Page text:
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Prior to moving to our current location, my wife and I lived in a one bedroom condo. We continue to own the condo, owing about $80k on it. We get enough rental income that we make a profit after condo fees, management fees, and mortgage interest.

Now we own a larger home and we are looking to move. A big part of me is tempted to become a landlord again. However, we owe substantially more on the property (like $370k). We are not under water. We could sell and either break even or make a little money. However, selling seems expensive after you take into account 6% realtor fees, potentially paying for someones closing costs, etc.

So I'm tempted to rent it out, again. I'd be the landlord of two properties. However, where we will be moving I'd like to buy a home eventually. Will owning these two properties with mortgages on them interfere with my ability to get financing for another home? Would I be seen as overextended? Or would the fact that rent is covering these mortgages mean I could still get financing on a third home?

Also am I just over exposing myself and my family to excess risk? A little condo is one thing, a home where we owe twice as much as our yearly income is another.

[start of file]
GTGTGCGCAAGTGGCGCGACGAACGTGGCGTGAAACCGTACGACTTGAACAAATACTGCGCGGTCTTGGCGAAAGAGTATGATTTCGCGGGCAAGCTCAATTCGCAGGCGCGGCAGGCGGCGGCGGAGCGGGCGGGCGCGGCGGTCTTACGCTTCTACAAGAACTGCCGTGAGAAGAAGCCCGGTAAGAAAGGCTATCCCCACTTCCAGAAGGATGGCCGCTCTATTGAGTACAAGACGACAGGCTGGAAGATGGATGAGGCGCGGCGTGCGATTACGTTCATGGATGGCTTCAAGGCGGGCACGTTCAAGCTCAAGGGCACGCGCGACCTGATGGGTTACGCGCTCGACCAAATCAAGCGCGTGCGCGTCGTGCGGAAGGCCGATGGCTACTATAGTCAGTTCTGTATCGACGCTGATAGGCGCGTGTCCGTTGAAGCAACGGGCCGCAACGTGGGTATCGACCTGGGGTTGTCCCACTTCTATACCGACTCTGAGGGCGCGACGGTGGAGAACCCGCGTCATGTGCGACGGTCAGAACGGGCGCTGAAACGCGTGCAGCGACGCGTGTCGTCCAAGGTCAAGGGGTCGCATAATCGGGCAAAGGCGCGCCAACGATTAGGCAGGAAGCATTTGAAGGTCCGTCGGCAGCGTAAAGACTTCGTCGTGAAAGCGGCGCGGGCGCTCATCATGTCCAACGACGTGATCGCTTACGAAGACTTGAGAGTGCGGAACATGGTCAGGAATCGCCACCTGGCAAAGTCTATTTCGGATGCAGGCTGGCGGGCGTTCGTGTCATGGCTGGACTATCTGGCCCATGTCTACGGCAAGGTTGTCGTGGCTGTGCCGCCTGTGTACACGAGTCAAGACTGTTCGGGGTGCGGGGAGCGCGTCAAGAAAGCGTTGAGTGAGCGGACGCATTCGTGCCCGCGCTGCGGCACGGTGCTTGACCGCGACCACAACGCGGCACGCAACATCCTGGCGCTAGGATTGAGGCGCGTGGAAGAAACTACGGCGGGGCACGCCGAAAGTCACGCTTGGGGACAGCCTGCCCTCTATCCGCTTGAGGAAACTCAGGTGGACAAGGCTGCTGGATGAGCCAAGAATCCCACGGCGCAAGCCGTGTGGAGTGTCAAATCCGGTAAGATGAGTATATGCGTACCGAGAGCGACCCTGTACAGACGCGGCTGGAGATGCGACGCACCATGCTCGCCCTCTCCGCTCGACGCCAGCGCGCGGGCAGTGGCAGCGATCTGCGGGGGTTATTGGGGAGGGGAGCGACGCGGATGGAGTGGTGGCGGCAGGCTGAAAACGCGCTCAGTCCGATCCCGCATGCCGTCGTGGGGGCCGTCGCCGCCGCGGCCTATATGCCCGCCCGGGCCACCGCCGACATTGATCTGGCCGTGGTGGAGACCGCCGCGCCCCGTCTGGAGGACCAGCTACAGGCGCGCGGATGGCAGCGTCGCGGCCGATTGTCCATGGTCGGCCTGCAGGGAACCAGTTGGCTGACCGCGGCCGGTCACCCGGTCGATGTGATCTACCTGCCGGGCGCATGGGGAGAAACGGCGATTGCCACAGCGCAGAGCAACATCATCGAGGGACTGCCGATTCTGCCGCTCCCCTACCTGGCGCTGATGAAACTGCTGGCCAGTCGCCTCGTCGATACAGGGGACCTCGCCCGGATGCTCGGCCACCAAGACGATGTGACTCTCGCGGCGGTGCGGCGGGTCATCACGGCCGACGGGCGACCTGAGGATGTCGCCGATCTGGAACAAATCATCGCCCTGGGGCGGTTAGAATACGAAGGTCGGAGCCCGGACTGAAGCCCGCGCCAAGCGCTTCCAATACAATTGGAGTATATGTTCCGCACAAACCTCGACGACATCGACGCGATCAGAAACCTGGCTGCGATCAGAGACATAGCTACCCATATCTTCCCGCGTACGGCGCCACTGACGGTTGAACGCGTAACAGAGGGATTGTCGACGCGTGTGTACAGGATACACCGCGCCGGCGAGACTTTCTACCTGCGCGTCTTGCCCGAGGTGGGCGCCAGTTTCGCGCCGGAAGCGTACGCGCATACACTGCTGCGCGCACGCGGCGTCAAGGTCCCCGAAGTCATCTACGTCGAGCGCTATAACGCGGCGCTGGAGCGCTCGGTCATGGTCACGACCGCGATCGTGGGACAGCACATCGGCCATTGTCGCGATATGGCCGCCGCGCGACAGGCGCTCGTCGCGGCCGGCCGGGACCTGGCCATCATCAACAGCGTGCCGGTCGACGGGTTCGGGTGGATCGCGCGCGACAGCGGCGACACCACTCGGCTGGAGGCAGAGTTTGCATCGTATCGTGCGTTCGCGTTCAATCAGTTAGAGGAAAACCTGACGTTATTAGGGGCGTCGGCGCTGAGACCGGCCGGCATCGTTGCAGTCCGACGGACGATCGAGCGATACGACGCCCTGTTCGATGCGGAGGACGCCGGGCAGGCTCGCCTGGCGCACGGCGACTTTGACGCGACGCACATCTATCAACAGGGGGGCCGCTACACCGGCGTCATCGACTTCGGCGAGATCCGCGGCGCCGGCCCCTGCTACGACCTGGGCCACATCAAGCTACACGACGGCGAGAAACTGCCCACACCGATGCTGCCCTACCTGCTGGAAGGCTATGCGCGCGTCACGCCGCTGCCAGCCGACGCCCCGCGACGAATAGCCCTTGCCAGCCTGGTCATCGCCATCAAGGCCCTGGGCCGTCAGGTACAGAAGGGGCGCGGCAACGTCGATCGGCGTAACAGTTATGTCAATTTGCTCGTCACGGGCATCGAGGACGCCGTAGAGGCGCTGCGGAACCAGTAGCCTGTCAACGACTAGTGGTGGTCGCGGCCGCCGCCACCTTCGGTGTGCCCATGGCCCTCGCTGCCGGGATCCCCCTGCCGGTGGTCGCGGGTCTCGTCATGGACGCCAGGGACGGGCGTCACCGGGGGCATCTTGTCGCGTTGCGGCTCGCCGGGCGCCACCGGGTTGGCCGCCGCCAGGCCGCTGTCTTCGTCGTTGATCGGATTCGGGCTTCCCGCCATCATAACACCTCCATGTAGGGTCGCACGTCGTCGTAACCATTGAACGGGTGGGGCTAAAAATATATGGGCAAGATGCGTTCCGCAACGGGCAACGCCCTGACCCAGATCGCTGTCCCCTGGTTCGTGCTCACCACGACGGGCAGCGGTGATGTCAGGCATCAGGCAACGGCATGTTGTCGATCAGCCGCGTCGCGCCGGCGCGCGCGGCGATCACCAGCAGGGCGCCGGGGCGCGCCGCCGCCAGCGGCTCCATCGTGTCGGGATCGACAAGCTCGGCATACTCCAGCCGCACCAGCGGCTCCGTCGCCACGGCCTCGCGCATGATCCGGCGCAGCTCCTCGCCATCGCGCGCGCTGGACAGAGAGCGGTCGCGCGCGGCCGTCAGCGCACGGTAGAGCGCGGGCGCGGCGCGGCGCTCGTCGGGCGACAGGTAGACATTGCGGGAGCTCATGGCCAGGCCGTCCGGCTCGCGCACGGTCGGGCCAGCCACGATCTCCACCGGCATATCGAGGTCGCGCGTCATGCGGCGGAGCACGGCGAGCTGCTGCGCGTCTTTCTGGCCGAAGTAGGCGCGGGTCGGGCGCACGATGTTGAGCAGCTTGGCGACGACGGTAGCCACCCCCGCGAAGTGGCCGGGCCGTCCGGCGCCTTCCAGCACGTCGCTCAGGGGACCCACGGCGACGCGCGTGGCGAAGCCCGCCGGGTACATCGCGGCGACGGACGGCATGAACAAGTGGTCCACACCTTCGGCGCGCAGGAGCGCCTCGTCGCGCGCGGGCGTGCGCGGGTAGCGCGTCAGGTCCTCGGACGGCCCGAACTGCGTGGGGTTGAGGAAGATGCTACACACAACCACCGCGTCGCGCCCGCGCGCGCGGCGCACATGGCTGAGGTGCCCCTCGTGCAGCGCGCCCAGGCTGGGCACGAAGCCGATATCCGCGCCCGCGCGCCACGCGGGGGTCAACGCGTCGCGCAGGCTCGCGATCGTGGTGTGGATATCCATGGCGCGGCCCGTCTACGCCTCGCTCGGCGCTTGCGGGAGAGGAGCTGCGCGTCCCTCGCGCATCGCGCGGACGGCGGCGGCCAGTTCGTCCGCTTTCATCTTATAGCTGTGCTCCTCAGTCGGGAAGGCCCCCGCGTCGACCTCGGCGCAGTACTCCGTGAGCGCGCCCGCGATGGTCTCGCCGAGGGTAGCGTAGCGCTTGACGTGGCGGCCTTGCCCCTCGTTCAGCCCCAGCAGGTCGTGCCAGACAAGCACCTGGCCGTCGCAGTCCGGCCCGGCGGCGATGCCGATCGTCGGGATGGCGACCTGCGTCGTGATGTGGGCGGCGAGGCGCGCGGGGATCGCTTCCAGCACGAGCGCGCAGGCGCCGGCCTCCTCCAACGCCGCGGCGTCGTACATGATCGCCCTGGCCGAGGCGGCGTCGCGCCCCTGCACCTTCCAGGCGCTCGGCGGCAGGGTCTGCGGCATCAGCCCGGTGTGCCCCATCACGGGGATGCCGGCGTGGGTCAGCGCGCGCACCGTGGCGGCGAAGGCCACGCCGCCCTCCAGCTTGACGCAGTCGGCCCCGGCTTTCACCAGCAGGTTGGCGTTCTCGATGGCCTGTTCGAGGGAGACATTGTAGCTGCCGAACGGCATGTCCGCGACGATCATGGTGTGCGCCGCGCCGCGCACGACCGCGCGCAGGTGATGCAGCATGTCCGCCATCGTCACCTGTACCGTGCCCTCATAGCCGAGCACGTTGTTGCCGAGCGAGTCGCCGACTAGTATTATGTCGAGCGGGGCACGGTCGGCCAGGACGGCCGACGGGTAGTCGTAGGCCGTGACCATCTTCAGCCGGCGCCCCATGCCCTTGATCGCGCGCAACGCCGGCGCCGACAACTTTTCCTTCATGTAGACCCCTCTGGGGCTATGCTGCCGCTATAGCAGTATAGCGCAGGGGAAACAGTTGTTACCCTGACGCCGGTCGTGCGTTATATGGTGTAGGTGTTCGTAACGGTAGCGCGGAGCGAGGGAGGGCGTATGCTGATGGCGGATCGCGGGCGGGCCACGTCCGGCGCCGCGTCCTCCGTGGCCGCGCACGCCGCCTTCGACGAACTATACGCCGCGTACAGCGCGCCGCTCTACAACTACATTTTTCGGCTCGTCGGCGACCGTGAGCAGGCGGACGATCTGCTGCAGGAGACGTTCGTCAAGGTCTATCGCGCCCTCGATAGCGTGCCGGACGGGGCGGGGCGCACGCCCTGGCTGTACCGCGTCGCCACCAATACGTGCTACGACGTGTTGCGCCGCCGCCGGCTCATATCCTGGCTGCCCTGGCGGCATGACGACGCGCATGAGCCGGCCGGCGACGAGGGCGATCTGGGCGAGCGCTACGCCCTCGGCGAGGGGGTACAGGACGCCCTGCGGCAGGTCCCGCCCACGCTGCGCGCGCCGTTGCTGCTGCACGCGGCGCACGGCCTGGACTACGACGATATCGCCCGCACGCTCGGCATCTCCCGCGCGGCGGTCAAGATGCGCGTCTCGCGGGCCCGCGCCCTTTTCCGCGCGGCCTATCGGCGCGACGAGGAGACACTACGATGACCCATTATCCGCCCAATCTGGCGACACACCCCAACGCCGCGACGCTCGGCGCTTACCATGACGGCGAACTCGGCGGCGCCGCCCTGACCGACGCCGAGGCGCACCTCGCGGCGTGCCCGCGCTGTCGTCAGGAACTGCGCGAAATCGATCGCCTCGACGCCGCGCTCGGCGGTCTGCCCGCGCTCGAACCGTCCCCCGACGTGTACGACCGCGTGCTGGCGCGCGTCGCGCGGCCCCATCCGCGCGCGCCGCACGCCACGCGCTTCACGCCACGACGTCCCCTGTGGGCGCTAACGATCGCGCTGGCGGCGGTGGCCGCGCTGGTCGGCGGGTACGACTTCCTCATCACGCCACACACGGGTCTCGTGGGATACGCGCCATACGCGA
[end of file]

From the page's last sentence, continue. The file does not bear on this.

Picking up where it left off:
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1 Answer 1

Even after the real estate crash, there are banks that lend money outside of the rules I'll share.

A fully qualified mortgage is typically run at debt to income ratios of 28/36, where 28% of your gross monthly income can apply to the mortgage, property tax, and insurance, and the 36% is the total monthly debt (including the mortgage, etc) plus car loan student loan, etc. It's less about the total loan on the potential than about these ratios. The bank may allow for 75% of monthly rent so until rentals are running at a profit, they may seem a loss, even while just breaking even. This is just an overview, each bank may vary a bit.

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is correct about banks typically only taking 75% of rents (allowing for vacancies, etc). In addition to actual (active) income (or losses) the banks will also consider the passive losses. For instance, if you depreciate the rental properties, which is a great tax benefit, that depreciation will be deducted from your income in calculating the ratios even through it is a passive loss (i.e. it didn't actually cost you money). –  Jerry Fernholz Aug 3 '14 at 22:37

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